My bedroom at The Gore hotel in Kensington was definitely one with the ‘wow’ factor. There were oil-paintings and gilt-edged mirrors and the bed itself was so vast and so high it felt as if I needed a footstool to climb aboard.
The epic theme continued into the bathroom which was decked out in a pink marble effect with pillars, a high ceiling and a loo which was more like a throne – possibly something that Gandalf might use. It didn’t look the most comfortable of seats but was certainly one of the most memorable conveniences I’ve seen in a hotel room – or anywhere else, for that matter.
While some hotels try and emulate the look and feel of a historic country house, the Gore hotel, which opened in 1892, can’t help but feel seeped in history. Many of its paintings and furniture date back to the 19th or early 20th century, although it certainly doesn’t feel tired or dated.
The first thing that struck me about the five-star Corinthia Hotel in London was how utterly huge everything is. From the vast central lobby lounge with its soaring dome and chandelier made of 1,001 crystal baubles, to the high-ceilinged pillared restaurant, to the enormous breakfast room, huge ballroom, conference rooms and outside courtyard, everything at the Corinthia is super-sized.
And that was before I’d even made my way to the ESPA Life spa, covering four floors and containing two pools, a sauna, ice fountain and 17 treatment rooms.
It was the most British of days. The Patron’s Lunch last Sunday had the Royal Family, it had cucumber sandwiches, it had queues and Pimms and cups of tea. And an awful lot of rain. It was as if someone had tried to work out what would make the day as British as possible, and then just chucked all those elements together. If only there had been an impromptu game of cricket down The Mall – then it would have been declared the Most British Day Possible. But of course, rain would have stopped play.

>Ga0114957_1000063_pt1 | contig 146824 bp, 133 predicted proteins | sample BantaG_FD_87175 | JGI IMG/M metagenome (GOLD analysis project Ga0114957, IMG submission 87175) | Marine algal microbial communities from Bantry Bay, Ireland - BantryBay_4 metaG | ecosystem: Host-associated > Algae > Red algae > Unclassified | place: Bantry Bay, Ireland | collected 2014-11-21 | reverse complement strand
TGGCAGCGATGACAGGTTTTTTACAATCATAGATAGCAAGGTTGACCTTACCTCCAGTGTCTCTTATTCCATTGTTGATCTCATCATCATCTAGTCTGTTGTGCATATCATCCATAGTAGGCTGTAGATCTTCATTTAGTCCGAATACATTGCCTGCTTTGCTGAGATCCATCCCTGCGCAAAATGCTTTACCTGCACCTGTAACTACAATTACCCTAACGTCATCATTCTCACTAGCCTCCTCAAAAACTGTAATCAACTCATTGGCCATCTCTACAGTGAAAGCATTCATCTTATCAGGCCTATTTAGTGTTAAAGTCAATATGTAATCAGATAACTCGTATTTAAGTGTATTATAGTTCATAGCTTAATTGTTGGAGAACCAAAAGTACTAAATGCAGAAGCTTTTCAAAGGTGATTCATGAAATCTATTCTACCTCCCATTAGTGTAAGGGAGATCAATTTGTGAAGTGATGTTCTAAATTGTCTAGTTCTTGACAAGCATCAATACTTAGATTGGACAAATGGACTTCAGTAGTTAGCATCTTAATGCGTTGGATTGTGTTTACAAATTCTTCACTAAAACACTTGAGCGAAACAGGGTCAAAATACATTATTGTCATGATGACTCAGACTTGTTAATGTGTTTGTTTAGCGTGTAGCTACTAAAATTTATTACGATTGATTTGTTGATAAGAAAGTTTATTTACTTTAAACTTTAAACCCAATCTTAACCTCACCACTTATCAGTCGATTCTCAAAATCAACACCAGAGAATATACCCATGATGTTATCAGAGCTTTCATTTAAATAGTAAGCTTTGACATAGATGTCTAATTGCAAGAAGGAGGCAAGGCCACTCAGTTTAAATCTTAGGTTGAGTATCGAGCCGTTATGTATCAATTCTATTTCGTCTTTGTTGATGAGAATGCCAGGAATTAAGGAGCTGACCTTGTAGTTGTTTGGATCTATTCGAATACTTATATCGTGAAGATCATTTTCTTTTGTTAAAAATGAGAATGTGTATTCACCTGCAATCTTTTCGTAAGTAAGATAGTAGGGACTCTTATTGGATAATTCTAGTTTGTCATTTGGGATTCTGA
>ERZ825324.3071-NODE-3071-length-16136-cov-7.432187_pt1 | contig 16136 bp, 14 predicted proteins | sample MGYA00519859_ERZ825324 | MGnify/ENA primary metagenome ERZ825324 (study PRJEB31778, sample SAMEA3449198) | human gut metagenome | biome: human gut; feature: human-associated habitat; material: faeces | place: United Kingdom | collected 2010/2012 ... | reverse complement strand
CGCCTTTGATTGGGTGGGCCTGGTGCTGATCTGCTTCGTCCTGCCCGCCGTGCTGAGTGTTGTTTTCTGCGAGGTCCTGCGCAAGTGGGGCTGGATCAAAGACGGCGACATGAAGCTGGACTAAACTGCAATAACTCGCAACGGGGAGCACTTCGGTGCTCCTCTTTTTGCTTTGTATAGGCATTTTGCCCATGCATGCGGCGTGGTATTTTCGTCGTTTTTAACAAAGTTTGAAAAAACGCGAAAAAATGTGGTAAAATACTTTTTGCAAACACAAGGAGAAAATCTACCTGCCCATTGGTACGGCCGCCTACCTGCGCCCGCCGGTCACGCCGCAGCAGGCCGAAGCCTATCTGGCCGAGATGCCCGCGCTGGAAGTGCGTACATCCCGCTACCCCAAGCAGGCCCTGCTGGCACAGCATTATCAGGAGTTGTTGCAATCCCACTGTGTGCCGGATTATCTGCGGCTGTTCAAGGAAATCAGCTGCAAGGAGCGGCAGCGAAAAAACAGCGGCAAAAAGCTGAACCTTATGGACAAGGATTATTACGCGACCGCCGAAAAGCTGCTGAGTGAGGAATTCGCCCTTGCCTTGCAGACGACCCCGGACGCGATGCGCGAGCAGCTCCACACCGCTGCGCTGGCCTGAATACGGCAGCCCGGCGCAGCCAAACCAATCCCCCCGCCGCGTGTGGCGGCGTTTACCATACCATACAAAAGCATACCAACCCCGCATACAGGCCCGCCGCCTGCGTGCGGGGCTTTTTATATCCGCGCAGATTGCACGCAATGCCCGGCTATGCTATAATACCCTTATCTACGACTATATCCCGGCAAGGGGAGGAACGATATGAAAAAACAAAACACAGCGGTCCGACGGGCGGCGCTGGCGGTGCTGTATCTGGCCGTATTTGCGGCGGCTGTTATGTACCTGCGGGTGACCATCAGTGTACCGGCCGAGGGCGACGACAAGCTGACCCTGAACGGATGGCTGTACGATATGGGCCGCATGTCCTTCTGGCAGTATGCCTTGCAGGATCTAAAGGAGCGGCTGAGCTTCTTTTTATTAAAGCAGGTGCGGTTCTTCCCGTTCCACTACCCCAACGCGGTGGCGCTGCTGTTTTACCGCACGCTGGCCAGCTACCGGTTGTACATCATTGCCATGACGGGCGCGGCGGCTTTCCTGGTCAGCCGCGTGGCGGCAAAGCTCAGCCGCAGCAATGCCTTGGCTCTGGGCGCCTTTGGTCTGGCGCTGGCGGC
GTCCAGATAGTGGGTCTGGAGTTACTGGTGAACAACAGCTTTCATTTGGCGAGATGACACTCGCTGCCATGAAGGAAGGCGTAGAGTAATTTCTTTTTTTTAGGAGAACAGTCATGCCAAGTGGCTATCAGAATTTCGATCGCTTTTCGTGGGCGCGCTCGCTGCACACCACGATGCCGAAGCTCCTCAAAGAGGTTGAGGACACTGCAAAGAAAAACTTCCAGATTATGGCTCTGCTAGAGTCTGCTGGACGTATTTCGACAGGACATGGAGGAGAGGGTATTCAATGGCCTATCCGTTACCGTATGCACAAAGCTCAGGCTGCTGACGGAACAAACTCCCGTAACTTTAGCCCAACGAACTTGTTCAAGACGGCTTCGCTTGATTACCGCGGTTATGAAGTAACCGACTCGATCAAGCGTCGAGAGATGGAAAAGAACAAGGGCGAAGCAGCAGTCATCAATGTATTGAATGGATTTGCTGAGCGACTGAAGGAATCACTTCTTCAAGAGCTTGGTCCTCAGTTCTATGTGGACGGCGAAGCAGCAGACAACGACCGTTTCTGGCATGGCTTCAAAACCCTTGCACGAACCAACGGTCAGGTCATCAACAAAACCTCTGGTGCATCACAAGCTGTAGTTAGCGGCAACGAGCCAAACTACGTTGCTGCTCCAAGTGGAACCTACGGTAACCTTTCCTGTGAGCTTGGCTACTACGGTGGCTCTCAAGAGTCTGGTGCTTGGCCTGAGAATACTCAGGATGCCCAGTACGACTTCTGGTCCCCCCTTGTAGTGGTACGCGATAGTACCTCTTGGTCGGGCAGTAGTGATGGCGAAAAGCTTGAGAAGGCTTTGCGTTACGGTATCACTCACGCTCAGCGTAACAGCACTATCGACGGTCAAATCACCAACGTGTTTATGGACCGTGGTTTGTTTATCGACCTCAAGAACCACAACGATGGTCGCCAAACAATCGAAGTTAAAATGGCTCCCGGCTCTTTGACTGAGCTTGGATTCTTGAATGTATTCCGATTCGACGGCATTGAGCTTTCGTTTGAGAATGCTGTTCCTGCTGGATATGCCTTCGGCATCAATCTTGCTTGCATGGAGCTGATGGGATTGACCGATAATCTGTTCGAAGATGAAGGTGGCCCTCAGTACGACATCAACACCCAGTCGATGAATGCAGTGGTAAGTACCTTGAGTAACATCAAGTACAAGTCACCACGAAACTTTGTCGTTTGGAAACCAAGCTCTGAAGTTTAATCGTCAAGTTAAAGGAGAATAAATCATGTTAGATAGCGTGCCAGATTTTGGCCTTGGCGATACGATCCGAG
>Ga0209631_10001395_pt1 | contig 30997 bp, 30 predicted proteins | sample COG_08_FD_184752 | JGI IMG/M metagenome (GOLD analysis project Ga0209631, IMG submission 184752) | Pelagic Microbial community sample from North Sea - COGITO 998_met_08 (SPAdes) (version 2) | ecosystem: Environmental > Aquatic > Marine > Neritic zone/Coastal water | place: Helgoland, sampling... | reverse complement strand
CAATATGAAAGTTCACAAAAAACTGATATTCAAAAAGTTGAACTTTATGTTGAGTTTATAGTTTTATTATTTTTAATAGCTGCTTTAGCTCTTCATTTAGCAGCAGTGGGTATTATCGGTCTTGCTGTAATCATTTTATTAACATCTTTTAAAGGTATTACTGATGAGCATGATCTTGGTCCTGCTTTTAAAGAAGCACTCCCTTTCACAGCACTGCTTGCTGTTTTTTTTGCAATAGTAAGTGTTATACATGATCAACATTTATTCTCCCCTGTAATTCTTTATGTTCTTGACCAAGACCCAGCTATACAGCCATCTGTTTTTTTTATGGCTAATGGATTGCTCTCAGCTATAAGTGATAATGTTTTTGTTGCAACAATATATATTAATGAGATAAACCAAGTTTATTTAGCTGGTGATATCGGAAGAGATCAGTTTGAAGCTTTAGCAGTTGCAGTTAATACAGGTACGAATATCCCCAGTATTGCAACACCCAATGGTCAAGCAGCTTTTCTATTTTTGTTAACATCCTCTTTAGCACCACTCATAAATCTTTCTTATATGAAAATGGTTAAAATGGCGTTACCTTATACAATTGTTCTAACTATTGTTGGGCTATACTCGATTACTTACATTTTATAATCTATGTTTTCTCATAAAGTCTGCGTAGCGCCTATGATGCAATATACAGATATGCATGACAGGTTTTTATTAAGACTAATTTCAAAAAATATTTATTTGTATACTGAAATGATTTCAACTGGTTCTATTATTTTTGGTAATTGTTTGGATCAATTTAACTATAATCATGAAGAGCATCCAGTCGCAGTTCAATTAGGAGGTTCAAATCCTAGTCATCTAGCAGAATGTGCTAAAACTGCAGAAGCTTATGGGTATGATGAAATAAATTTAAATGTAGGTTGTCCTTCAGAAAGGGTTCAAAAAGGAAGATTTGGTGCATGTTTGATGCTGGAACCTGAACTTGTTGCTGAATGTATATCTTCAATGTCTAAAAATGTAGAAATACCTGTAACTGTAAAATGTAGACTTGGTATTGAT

Thankfully the British cope rather well in the rain, so there was no grumbling in the various queues (no more than 20 minutes in all) to get through security and ticket check and onto The Mall itself. Instead there were lots of wry smiles and hopeful glances at the grey skies, and almost ecstatic delight when waterproof ponchos were handed out. (Some people took umbrellas through onto the Mall, much to the annoyance of everyone else who’d read the rules saying that umbrellas were strictly forbidden.)
However the ponchos while being transparent were surprisingly robust and effective. So, swathed in plastic and looking like something out of a sci-fi film, we trooped past Buckingham Palace.
It was a great novelty to see it looking so calm and serene without four lanes of traffic hurtling past in front of it, and indeed the seating area where 10,000 people were setting up to dine was also quite calm and relaxed. I’d expected the crush of a crowd, tempers fraying as people fought to get to their seats, but no, it was all very cheerful and unfailingly polite. Continue reading Lunch with the Queen (and 10,000 other guests) at the Patron’s Lunch→
It is hard not to start off a review of Noble Rot restaurant – as practically every other reviewer has done – with a nostalgic look back at days gone by, spent in the various pubs and wine bars of Lamb’s Conduit Street.
It seems that every journalist used to work or live just round the corner (I did both). In spite of being stuck in the no-man’s land between Holborn and King’s Cross, Lamb’s Conduit Street still retains a quirky feel – with cafes, independent book shops, the Lamb pub still there after roughly a gazillion years – and a trip back there does feel like going back in time.
The part of London between Portland Place and Goodge Street has historically been a bit of a culinary no-man’s land, with little to tempt you to eat in the estate-agent-christened ‘Noho’ unless you actually worked in the area.
However over recent years the local pubs and cafes have been smartening up, the Riding House Cafe and 48 Newman Street Tavern have opened and now there is a development so new that the postcode doesn’t even yield a map when typed into Google.
Percy & Founders, the new all-day bar and restaurant built on the site of the old Middlesex Hospital, has a nod to tradition in that you can actually peer through a glass wall from the restaurant into the hospital’s original chapel, perfectly preserved and soon to be open for people to have a look around.